“Brad Daw knows (we're) after him," Powers wrote to Swallow in on April 19, 2011.
Another email from Swallow to Powers shows the former attorney general toyed with running for governor in March 2011.
"Jason, the tea party groups are going to be very upset with the governor, and he has not taken a lead in some of the important issues. Is he going to be vulnerable? Who do you know that could take him? Could I if I raised ($500,000 to $750,000) for a convention or primary? Strategy would be to prep for (the attorney general) race and wait and see. Thoughts?" Swallow wrote.
The report also includes avenues the committee pursued regarding other questionable campaign donations and business relationships but wasn't able substantiate for various reasons, including Swallow's lack of cooperation.
The report recommends a list of ethics, campaign and election reforms, some of which the Legislature approved the past few weeks.
Snow noted that the U.S. Department of Justice Public Integrity Section declined to file charges against Swallow after its investigation and the state bar dismissed two complaints.
"For those investigations that were neutral, that is void of political motives and the hope for some political gain, John Swallow has come out just fine," he wrote. "It should have been left with and for those investigations that were impartial, and void of political implications."
While corruption is unacceptable from any elected official, it was even worse coming from the state's top law enforcement official, the report concluded.
"The corruption of the office specifically tasked with ensuring equal justice under law is particularly harmful because it undermines the public’s faith that justice in the state is being dispensed equally and without regard to economic, social or political status," the report states.
Also cited were the "profound" effects of Swallow's actions on those who worked under him at the attorney general's office, who shared their "deep anger and frustration" with committee investigators.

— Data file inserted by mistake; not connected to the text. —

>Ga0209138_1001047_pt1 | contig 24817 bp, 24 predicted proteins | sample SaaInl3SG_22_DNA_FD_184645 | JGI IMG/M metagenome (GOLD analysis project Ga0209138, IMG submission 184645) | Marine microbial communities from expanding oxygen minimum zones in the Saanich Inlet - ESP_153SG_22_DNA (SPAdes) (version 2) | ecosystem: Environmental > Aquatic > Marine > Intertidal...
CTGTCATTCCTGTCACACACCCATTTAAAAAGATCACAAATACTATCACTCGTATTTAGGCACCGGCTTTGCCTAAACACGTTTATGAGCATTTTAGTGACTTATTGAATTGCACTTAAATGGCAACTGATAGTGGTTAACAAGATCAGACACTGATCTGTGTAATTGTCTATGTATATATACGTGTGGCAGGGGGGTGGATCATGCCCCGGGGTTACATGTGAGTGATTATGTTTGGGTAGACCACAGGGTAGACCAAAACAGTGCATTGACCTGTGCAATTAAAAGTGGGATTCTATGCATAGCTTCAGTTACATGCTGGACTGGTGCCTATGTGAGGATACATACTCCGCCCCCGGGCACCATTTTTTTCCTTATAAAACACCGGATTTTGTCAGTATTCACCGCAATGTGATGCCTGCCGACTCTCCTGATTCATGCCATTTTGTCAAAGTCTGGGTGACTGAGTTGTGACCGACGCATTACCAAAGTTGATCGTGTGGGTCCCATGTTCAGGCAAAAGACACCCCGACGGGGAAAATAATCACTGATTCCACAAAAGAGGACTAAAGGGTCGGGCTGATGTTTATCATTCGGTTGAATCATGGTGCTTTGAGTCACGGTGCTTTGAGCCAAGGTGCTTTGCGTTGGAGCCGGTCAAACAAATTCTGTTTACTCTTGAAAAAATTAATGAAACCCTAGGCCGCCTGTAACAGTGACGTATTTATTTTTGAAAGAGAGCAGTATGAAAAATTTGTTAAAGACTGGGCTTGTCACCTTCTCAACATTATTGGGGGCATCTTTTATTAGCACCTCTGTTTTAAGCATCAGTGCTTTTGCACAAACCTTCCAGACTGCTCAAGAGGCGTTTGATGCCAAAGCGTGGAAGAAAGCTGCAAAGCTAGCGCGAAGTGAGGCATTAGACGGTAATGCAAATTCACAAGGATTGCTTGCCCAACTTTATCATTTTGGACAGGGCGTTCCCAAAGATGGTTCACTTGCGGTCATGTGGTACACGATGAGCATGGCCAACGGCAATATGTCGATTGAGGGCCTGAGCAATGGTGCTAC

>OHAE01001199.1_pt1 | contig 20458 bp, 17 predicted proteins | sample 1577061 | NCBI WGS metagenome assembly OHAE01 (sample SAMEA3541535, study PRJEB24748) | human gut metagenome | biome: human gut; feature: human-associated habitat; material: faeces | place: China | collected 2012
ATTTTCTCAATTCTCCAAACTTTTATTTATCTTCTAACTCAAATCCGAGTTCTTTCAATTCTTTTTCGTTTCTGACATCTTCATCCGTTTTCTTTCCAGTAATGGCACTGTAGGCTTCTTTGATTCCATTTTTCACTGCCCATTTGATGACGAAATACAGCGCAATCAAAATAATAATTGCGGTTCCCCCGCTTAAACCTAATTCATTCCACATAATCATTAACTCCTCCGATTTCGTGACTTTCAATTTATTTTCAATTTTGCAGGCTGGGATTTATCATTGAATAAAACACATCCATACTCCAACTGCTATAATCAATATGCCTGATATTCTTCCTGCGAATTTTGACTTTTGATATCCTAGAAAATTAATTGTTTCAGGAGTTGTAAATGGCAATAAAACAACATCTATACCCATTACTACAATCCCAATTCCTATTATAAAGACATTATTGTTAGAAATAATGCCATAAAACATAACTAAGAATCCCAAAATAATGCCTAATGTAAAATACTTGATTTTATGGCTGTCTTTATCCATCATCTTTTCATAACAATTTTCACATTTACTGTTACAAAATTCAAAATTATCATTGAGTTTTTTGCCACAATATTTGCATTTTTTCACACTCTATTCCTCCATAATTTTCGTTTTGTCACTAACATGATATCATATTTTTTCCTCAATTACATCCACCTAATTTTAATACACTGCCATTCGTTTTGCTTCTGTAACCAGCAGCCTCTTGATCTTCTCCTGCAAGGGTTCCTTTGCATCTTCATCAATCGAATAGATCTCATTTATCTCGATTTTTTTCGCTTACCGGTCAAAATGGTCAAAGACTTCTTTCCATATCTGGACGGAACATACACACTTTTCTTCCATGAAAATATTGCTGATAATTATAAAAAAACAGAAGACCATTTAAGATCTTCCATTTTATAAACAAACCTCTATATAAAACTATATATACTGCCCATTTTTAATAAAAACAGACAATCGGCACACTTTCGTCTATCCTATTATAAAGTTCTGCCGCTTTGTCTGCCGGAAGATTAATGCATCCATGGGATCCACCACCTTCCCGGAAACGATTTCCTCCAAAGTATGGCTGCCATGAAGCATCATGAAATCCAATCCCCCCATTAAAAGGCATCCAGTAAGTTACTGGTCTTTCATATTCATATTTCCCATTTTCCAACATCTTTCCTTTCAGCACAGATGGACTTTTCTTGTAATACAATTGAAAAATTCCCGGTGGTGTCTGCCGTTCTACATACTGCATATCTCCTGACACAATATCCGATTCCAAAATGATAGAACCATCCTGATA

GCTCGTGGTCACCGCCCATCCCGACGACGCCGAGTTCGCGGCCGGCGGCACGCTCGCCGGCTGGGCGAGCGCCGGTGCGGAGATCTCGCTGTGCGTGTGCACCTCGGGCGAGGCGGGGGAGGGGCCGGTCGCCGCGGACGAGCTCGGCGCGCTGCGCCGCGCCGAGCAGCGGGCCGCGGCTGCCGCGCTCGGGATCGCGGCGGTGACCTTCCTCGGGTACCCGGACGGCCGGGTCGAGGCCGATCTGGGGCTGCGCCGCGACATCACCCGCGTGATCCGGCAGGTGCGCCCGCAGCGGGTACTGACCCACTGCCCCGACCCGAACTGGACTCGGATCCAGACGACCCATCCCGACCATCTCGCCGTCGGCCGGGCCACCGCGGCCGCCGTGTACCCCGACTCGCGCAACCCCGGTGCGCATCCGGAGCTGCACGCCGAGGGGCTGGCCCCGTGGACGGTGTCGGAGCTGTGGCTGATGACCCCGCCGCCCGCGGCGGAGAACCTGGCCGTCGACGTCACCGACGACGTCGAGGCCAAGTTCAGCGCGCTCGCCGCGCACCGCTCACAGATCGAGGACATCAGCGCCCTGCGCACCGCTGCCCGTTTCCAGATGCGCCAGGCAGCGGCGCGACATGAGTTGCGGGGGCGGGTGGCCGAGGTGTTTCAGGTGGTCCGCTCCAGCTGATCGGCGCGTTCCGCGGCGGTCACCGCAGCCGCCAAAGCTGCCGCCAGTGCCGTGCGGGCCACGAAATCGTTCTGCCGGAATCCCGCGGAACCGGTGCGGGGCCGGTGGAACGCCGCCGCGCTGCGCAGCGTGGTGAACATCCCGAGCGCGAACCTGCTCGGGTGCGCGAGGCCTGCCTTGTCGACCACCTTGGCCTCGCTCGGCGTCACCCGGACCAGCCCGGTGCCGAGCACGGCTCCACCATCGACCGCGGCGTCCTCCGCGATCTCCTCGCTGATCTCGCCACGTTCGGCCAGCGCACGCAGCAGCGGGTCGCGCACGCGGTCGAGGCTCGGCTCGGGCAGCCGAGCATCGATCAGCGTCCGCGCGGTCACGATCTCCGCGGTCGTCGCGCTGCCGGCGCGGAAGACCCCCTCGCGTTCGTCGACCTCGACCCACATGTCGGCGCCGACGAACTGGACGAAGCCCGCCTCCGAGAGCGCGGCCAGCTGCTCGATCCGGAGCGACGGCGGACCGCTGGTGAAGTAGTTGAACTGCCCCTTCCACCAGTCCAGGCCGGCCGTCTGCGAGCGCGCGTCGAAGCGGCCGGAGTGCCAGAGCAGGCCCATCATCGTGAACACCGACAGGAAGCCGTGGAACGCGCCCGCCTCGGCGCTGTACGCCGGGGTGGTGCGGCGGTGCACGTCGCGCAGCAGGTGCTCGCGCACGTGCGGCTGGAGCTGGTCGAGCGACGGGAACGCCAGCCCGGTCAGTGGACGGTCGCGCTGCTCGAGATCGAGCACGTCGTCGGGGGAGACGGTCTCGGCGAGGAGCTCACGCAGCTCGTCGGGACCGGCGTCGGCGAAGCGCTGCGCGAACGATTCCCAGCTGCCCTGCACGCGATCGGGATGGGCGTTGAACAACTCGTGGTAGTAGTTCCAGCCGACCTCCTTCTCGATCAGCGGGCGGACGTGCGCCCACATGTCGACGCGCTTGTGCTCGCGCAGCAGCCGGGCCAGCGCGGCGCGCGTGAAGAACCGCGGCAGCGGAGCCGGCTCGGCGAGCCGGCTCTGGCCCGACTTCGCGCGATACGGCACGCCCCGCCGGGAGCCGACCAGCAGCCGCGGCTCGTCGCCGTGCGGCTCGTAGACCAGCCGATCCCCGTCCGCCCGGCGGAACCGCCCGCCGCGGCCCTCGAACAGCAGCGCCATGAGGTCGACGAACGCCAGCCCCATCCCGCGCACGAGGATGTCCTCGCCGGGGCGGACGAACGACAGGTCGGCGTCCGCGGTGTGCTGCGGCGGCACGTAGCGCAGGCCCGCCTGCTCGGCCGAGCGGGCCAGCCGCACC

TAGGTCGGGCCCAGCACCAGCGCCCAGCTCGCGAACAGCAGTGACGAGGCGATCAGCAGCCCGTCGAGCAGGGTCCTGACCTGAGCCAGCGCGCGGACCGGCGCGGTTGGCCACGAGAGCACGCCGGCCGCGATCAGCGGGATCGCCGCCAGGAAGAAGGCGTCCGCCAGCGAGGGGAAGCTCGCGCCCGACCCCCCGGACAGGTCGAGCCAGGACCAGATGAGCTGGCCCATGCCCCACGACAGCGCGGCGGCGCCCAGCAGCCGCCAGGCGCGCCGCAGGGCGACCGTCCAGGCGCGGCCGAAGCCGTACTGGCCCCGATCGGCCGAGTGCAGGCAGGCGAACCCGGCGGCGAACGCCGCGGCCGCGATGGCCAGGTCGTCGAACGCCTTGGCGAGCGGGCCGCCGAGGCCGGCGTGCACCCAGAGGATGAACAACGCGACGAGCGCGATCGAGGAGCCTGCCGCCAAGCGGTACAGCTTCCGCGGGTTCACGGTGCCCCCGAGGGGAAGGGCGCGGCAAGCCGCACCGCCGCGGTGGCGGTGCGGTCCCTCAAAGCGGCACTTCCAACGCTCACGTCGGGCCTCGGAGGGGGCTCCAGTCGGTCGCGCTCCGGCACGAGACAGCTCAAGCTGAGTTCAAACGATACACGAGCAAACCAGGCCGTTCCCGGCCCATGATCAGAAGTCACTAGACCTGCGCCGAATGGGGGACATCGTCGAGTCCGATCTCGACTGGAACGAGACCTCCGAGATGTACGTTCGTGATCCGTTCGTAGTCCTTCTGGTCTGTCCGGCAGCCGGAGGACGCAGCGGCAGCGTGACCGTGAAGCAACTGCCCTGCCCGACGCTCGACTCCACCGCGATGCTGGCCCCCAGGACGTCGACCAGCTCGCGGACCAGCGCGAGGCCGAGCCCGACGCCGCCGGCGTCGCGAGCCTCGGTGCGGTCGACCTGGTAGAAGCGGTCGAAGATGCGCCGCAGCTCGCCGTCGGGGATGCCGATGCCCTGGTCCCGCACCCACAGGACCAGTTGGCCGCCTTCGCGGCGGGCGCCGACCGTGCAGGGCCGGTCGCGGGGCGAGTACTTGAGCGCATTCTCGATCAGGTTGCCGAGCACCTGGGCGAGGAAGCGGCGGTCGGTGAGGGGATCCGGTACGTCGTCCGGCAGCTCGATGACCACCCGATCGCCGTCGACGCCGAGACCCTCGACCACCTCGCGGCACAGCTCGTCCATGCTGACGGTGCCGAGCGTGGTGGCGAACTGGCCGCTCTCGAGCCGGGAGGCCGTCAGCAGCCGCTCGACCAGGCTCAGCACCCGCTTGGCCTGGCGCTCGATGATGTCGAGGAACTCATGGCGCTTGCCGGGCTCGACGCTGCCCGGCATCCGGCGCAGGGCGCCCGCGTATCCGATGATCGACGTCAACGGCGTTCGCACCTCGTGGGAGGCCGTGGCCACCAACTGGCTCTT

The committee concluded that Swallow "intentionally endeavored to obstruct inquiry into his conduct," based on his lack of cooperation, including what the report termed the "troubling combination of missing and fabricated documents."
The report was released on the House floor by members of the bipartisan committee who stood at the front of the chamber as Rep. Jim Dunnigan, R-Taylorsville, the chairman of the committee, described their efforts.
"I know there was no joy in this task," House Speaker Becky Lockhart, R-Provo, told committee members after they presented their report. She said lawmakers had a responsiblity to investigate charges that at first "were murky at best."
Lockhart said, although the price tag was high, it was worth the effort.
"We cannot put a price on public trust. One does not cut corners when the very integrity of our justice system is at stake," she said.
The committee received a standing ovation from the House.
"It's actually a load, quite a load, lifted from me. I feel like I just turned in the term report and am done with the semester and can go on to other things," Dunnigan said of completing the eight-month task. "It's been not only time-consuming, but nerve-racking trying to get it right, trying to be careful to be fair and to be even-handed so you try not to damage people."
Contributing: Richard Piatt